Grant us so to hear them, read, mark, learn, and inwardly digest them,

that we may embrace and ever hold fast the blessed hope of life,

which you have given us in our Savior Jesus Christ,  who lives and reigns

with you and the Holy Spirit, one God, for ever and ever.  Amen.

The Book of Common Prayer (1979), page 236

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Ecclesiastes 1:2-18 or Ezekiel 11:14-20

Psalm 3

Galatians 2:1-13

Matthew 4:12-25

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If one begins to read Ecclesiastes and gives up quickly, one might mistake the theme of the book to be that all is futility and vanity.  One might ask,

Why bother doing anything?

If, however, one keeps reading and pays attention, one will arrive at the précis of the book, present at its conclusion, in 12:13-14:  The duty of a human being is to stand in awe of God and keep divine commandments, for God is the judge of everything, whether good or evil.

That ethic is consistent with Ezekiel 11:14-20 and Psalm 3.  Fidelity to God does not ensure a life full of ease, wine, ad roses, but it is one’s duty.  It is the duty to which Jesus, who called his Apostles, continues to call people and for which the Holy Spirit continues to equip the saints.

Sometimes, however, in the name of obeying God, well-meaning people establish or maintain barriers to would-be faithful people who are different.  This segue brings me to the reading from Galatians and to the question of circumcising Gentile male converts to Christianity.  On one level it is a matter of a commandment as old as the time of Abraham.  On another level it is a question of identity.  On yet another level it is, for many, a matter of obedience to God.

For St. Paul the Apostle it was a stumbling block to Gentiles.  He was correct.  Fortunately, St. Paul won that debate.

Fidelity to God is supposed to help others come to God, not to make that more difficult than it is already.  May we who follow Christ never be guilty of standing between God and other people.

KENNETH RANDOLPH TAYLOR

MARCH 19, 2018 COMMON ERA

THE FEAST OF SAINT JOSEPH OF NAZARETH, HUSBAND OF MARY, MOTHER OF GOD

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https://blogatheologica.wordpress.com/2018/03/19/faithful-servants-of-god-part-v/

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Devotion for the Third Sunday After the Epiphany (Ackerman)   1 comment

Above:   The Prophet Balaam and the Angel, by John Linnell

Image in the Public Domain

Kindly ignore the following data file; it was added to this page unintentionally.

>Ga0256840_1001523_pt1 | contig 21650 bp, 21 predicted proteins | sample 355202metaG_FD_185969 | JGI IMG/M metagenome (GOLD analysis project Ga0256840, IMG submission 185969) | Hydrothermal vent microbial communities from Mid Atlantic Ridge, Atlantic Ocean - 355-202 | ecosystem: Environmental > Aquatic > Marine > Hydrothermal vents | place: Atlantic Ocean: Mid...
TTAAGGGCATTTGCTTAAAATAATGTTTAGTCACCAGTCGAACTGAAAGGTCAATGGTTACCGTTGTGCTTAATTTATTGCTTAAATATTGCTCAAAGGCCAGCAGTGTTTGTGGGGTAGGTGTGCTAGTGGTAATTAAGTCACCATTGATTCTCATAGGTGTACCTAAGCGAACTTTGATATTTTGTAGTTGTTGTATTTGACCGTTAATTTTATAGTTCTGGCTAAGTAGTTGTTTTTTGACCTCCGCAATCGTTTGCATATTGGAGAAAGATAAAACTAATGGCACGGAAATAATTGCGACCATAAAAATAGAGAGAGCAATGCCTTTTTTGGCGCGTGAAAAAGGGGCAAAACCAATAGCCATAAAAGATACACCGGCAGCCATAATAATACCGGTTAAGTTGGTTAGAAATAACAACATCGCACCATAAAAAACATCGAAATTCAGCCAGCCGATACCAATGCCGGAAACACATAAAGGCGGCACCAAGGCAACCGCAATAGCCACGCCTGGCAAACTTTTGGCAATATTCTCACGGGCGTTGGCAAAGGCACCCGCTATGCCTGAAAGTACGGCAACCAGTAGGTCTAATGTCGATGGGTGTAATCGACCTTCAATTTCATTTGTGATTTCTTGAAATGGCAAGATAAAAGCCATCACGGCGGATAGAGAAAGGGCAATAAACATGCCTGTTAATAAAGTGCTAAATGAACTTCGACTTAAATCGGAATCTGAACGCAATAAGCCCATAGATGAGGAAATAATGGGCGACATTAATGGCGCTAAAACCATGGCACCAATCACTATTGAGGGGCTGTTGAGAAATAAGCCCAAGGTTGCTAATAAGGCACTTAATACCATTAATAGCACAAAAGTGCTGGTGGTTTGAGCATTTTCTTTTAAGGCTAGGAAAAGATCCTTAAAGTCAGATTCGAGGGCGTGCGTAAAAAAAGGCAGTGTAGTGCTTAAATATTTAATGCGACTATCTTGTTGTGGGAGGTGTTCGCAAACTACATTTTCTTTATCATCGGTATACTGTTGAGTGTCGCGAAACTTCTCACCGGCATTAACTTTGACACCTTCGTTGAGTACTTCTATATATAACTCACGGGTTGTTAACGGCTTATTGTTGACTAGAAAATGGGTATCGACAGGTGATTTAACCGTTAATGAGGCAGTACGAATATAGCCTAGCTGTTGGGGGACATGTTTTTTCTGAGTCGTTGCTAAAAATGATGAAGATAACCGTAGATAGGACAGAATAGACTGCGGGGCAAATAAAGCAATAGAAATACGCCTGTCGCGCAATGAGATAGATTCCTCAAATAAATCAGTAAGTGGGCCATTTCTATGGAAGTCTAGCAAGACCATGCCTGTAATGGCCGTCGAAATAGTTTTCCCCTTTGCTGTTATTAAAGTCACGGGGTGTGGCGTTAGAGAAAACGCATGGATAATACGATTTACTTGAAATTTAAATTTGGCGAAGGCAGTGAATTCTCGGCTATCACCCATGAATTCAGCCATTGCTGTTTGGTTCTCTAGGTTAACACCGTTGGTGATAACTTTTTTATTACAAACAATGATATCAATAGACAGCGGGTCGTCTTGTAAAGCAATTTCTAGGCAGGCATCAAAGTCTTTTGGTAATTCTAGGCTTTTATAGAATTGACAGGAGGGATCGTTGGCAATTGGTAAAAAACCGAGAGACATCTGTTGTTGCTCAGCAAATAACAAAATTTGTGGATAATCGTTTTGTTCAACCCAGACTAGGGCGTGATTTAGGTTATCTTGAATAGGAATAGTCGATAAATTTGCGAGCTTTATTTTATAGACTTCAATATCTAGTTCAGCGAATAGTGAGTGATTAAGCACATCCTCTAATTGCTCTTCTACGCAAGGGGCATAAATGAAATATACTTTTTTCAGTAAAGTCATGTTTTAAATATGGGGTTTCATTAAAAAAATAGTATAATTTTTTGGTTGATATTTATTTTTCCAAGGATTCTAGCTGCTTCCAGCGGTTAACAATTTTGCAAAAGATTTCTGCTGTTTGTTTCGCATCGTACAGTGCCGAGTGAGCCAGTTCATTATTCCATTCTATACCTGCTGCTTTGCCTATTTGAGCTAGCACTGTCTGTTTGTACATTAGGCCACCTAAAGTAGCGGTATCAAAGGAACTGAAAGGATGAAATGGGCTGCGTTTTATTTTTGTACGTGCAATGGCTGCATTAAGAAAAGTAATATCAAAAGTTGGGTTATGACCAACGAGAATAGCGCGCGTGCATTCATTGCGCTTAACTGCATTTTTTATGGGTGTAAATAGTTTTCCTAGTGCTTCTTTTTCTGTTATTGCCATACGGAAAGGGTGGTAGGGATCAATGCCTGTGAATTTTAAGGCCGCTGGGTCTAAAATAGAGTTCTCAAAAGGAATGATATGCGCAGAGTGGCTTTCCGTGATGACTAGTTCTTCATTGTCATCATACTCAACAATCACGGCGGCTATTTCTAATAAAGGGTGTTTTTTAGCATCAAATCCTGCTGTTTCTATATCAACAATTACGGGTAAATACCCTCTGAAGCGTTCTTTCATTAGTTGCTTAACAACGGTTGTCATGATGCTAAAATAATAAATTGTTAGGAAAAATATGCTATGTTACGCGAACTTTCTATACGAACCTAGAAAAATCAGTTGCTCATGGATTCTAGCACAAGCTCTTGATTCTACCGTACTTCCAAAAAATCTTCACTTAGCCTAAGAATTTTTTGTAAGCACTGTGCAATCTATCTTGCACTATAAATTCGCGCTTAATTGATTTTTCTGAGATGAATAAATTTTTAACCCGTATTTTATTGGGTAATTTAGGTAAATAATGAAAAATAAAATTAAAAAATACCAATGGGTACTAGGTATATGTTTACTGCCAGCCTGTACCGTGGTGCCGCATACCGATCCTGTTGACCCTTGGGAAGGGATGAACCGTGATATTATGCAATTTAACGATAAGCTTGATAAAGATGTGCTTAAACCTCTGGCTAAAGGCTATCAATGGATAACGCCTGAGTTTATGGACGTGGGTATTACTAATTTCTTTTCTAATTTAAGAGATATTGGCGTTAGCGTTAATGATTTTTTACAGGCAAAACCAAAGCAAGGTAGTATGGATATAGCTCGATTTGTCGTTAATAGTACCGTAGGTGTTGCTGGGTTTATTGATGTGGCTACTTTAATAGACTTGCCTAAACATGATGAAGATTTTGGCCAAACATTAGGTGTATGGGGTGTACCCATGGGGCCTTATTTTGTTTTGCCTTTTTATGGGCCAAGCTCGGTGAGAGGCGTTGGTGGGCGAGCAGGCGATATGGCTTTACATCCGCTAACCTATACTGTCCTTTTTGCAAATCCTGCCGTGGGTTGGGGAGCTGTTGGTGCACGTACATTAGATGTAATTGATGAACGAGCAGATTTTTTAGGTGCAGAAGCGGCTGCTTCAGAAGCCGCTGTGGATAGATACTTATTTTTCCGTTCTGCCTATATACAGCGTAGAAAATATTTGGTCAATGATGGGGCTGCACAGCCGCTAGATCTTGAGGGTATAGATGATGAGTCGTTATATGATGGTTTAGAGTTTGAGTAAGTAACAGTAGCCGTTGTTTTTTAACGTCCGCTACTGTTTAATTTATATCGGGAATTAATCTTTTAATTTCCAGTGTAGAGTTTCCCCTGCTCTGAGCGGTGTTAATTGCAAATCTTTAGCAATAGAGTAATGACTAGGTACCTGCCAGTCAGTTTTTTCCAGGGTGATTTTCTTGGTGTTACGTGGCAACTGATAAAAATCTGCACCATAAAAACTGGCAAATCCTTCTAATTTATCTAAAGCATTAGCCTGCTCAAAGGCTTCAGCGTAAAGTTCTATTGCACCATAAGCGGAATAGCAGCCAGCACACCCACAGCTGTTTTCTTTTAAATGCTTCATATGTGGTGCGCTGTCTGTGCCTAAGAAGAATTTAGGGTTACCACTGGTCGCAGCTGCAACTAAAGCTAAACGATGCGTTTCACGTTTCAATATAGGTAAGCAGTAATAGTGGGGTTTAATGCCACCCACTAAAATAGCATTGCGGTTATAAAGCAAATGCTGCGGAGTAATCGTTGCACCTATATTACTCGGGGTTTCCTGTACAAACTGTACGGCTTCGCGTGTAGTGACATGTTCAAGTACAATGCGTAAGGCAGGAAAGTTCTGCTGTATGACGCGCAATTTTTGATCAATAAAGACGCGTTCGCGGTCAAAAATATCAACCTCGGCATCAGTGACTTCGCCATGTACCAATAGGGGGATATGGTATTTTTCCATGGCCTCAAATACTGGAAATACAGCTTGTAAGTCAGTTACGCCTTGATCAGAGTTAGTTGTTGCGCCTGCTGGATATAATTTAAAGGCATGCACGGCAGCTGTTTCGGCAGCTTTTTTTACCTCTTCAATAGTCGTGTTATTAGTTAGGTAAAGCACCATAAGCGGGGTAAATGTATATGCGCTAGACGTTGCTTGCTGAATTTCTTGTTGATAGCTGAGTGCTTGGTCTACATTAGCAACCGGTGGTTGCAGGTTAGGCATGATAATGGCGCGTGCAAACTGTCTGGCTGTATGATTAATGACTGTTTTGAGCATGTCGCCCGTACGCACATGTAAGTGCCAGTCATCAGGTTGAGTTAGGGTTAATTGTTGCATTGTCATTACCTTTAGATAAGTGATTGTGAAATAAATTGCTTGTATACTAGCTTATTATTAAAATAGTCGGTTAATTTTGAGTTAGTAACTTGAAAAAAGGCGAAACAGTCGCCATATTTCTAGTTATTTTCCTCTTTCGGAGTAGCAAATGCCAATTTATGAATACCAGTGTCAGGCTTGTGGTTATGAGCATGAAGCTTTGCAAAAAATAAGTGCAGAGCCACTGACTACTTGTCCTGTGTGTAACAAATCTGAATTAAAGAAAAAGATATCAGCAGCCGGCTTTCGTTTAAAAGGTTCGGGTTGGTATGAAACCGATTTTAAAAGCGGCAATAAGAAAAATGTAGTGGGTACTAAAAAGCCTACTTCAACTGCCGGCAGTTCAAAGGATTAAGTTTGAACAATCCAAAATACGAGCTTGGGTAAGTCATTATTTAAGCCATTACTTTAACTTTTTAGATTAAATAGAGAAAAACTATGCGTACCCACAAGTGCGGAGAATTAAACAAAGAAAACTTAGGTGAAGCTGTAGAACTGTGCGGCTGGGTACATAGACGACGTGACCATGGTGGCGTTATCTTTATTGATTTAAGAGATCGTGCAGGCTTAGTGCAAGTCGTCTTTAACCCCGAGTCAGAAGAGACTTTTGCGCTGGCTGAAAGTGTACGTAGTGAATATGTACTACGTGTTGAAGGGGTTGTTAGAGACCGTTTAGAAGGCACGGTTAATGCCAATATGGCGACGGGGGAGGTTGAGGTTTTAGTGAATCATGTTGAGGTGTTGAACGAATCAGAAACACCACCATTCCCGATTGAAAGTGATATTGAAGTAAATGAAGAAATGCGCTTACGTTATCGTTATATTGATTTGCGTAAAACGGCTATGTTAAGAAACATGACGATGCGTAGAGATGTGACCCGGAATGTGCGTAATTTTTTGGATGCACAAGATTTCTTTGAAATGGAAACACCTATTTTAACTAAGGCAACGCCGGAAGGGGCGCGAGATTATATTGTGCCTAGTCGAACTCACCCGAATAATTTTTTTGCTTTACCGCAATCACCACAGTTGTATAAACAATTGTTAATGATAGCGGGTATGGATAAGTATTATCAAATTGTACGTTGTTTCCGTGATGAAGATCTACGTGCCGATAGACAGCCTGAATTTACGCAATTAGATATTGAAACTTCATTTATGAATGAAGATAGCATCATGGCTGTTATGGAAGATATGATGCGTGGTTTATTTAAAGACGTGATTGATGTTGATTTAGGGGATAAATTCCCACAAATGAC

Grace:  Free, Not Cheap

JANUARY 22, 2023

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Blessed Lord, who caused all holy Scriptures to be written for our learning:

Grant us so to hear them, read, mark, learn, and inwardly digest them,

that we may embrace and ever hold fast the blessed hope of life,

which you have given us in our Savior Jesus Christ,  who lives and reigns

with you and the Holy Spirit, one God, for ever and ever.  Amen.

The Book of Common Prayer (1979), page 236

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Numbers 22:22-35; 23:7-12

Psalm 56:10-13

Acts 8:9-13, 18–25

Mark 4:21-23

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In God the LORD, whose word I praise,

in God I trust and will not be afraid,

for what can mortals do to me?

I am bound by the vow I made to you, O God;

I will present to you thank-offerings;

For you have rescued my soul from death and my feet from stumbling,

that I may walk before God in the light of the living.

–Psalm 56:10-13, The Book of Common Prayer (1979)

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Grace is free yet certainly not cheap.  Also, most, if not all people might have their price, but God has none.  We find this theme in Numbers 22 and 23, in which Balaam, despite having his price, obeys God.  We also find this theme in Acts 8, in which Simon Magus offers to purchase the Holy Spirit, succeeding in giving us the word “simony.”

The attitude in Psalm 56:10-13 is preferable:  Be loyal to God.  And, as we read in Mark 4, what we put in determines what we get out.  Grace is free yet not cheap; it requires much of us.

KENNETH RANDOLPH TAYLOR

MAY 2, 2017 COMMON ERA

THE FEAST OF SAINT SIGISMUND OF BURGUNDY, KING; SAINT CLOTILDA, FRANKISH QUEEN; AND SAINT CLODOALD, FRANKISH PRINCE AND ABBOT

THE FEAST OF SAINT ATHANASIUS OF ALEXANDRIA, ROMAN CATHOLIC THEOLOGIAN

THE FEAST OF JAMES LEWIS MILLIGAN, HYMN WRITER

THE FEAST OF SAINT MARCULF OF NANTEUIL, ROMAN CATHOLIC ABBOT

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https://blogatheologica.wordpress.com/2017/05/02/grace-free-not-cheap/